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Bacteria Communicates – Quorum Sensing

What is Quorum Sensing

One of the most important mechanisms for bacterial cell-to-cell communication and behaviour coordination under changing environments is often referred to as ‘quorum sensing’.

The discovery that bacteria are able to communicate with each other changed our general perception of many single, simple organisms inhabiting our world. Instead of language, bacteria use signalling molecules which are released into the environment. As well as releasing the signalling molecules, bacteria are also able to measure the number (concentration) of the molecules within a population.

Nowadays we use the term ‘Quorum Sensing’ (QS) to describe the phenomenon whereby the accumulation of signalling molecules enable a single cell to sense the number of bacteria (cell density). In the natural environment, there are many different bacteria living together which use different classes of signalling molecules.

As they employ different languages they cannot necessarily talk to all other bacteria. Today, several quorum sensing systems are intensively studied in various organisms such as marine bacteria and several pathogenic bacteria.

Cell to cell communication
Cell to cell communication


How do Bacteria Talk to each other?

Research has shown that disease causing bacteria operate in two modes, a ‘quiet’ mode when they are present but do not show much activity and an ‘active’ mode in which they attack the host system. It is theorized that when bacteria are present in low numbers they remain quiet, and only turn virulent when they are present in large enough numbers to overwhelm the host’ immune system response.

Each bacterium secretes a small amount of a chemical for each it has surface receptors. The larger the number of bacteria present, the higher the level of chemical, and this is detected by the surface receptors. When they detect a sufficient numbers are present (a “quorum”) they start attacking their host.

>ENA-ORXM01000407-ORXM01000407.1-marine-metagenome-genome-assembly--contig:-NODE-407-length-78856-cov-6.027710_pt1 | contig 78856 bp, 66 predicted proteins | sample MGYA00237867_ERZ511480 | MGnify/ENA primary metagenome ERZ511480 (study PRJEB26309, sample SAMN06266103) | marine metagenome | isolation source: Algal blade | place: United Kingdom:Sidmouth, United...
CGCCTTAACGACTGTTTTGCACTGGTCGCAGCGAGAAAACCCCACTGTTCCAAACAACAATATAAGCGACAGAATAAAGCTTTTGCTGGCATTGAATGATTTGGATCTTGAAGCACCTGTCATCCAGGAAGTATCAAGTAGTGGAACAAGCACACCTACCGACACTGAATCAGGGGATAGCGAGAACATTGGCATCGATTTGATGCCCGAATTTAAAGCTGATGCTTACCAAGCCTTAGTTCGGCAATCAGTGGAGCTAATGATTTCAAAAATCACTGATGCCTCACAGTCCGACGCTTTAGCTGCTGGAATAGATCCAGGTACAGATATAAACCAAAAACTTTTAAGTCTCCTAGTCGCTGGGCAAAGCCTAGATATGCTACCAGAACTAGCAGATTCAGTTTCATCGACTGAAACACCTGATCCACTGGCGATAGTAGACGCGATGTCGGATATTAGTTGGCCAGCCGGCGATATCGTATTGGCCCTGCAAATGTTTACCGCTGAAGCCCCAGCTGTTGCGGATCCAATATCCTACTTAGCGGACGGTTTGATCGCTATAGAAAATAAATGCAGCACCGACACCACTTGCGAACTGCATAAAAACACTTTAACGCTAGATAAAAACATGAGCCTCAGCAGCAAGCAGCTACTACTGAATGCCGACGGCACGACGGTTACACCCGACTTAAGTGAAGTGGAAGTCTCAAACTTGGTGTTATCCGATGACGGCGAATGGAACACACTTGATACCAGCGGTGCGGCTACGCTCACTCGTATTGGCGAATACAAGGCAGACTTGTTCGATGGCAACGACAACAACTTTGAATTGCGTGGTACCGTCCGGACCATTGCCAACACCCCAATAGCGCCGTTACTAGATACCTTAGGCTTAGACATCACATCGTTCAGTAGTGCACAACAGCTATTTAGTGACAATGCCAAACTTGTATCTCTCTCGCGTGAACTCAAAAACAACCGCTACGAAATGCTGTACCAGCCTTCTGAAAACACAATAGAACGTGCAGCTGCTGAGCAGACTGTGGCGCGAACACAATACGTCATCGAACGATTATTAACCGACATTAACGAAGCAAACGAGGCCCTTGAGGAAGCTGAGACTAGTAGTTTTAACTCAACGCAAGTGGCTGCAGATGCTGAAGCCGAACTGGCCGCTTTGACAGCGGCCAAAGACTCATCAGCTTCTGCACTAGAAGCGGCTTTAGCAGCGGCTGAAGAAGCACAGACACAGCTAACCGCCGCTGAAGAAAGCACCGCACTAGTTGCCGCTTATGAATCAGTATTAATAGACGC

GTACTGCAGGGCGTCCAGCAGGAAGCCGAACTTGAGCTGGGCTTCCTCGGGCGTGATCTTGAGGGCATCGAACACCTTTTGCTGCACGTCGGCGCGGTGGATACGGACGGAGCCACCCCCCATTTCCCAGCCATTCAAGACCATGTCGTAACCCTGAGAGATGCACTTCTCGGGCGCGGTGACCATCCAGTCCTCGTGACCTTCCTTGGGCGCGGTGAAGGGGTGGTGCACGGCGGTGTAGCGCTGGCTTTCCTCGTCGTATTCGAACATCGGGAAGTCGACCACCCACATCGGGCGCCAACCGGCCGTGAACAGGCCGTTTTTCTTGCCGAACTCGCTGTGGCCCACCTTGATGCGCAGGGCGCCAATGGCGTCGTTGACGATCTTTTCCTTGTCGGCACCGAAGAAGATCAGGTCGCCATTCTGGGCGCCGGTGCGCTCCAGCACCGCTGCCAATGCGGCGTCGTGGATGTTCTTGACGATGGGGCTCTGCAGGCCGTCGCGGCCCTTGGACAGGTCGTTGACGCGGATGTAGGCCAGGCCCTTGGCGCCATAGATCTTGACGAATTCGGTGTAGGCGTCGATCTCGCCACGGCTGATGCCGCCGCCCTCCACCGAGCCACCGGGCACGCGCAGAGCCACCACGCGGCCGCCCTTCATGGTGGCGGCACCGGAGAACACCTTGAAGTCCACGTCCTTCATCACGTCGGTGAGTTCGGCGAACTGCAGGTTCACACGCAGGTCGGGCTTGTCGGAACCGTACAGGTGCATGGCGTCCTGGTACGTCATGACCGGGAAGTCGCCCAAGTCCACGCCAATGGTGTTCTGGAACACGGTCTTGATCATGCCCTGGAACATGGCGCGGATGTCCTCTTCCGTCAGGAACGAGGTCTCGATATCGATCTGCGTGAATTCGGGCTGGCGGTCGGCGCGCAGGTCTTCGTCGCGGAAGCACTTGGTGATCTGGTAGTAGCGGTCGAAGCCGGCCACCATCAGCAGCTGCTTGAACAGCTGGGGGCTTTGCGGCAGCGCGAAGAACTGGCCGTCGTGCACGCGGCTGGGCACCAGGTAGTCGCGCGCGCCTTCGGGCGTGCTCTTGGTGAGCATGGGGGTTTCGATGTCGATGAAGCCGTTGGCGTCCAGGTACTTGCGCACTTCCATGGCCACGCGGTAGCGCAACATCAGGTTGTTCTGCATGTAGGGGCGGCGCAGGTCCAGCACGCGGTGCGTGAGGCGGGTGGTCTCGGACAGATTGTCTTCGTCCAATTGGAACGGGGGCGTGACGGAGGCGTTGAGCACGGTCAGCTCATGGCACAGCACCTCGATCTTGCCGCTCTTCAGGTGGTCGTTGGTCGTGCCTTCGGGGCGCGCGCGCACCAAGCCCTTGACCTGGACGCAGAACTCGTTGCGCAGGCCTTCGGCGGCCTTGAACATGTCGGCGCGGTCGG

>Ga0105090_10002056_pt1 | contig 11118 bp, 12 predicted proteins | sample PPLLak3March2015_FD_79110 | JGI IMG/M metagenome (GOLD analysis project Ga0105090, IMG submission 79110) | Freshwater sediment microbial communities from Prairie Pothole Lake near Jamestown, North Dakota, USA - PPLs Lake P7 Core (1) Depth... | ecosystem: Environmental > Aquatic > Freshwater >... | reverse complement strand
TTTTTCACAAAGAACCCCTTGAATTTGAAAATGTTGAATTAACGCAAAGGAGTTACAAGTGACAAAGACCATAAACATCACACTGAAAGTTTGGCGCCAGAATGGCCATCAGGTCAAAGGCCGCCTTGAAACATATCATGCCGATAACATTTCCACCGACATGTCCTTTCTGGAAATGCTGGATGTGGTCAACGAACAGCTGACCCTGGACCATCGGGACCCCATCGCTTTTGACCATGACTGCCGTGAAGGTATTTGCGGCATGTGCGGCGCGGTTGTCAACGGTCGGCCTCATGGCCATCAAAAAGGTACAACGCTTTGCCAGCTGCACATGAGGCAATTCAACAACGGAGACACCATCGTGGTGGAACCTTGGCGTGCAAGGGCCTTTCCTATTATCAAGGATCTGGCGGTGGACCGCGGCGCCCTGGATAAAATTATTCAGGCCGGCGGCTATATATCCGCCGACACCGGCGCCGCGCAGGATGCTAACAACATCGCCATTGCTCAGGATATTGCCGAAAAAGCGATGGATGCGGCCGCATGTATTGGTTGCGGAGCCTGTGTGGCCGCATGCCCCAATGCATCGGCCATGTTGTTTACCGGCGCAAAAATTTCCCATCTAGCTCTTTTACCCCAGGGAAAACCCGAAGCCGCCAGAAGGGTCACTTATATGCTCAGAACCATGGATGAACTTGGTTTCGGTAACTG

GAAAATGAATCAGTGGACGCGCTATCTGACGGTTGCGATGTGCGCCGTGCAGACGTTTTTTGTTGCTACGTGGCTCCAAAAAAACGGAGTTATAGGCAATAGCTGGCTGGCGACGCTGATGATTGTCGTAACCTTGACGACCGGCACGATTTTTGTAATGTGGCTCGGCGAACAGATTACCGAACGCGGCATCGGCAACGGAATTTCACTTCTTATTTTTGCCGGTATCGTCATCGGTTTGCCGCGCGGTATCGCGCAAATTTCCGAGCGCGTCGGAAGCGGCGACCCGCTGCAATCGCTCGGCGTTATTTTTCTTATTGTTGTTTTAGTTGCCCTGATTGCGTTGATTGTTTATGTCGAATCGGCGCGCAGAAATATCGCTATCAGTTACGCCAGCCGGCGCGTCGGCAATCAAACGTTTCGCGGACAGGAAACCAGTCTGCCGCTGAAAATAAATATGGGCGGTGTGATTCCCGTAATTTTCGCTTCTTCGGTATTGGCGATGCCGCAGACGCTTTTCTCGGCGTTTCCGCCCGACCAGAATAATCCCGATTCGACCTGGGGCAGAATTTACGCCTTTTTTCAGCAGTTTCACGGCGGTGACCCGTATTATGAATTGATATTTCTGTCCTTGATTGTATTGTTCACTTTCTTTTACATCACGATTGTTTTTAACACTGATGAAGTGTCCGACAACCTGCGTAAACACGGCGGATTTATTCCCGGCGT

One of the most studies bacteria is Vibrio fischeri. This luminescent bacterium can be found in small amounts in the ocean and in large amounts in isolated areas such as the light organs of the squid. When in small concentration of cells, Vibrio fischeri does not give off light, but in high cell density these bacteria emit a blue green light.

Squid emitting light as a result of quorum sensing activity by bacteria Vibrio fischeri inside it

Squid emitting light as a result of quorum sensing activity by bacteria Vibrio fischeri inside it.

Picture Source : http://www.tumblr.com/tagged/hawaiian

Why do Bacteria talk to each Other?

As environment condition often change, bacteria need to react quickly in order to survive and sustain. These responses include

  • Adaptation to availability of nutrients
  • Defence against other microorganisms which may compete for the same nutrient
  • Avoidance of toxic compounds potentially dangerous for the bacteria
  • To coordinate their virulence in order to escape the immune response of the host to be able to create an infection.
Quorum sensing -- a type of bacterial communication
Quorum sensing — a type of bacterial communication


Can Bacteria Communicate between Different species?

Yes, bacteria can communicate between different species and this is reffered to as quorum sensing cross talk.

What are the benefits of quorum sensing research?

Quorum Sensing research has many potential applications, most of these involve controlling bacteria by interfering with their signalling systems. For example many bacteria rely on Quorum Sensing to control the expression of the genes, which cause disease. If we can block the Quorum Sensing systems we may be able to prevent these bacteria from being dangerous and causing disease.


  1. Bluth, Brian J., Frew, Sarah E. and McNally, Brian. 1997. “Cell-cell communication of Lux operon in Vibiro fisheri”,
  2. The quorum-sensing site: The home of bacterial cell-cell communication on the Web
  3. Small talk:A Cell-to-cell communication in bacteria. (A lecture at the meeting of the American     Physical Society on Jan 31, 2004 given by Prof. Bassler)
Last Reviewed : 26 February 2016
Writer : Kiroshika Pillai a/p Veel Pilay
Translator : Kiroshika Pillai a/p Veel Pilay
Accreditor : Normah binti Untong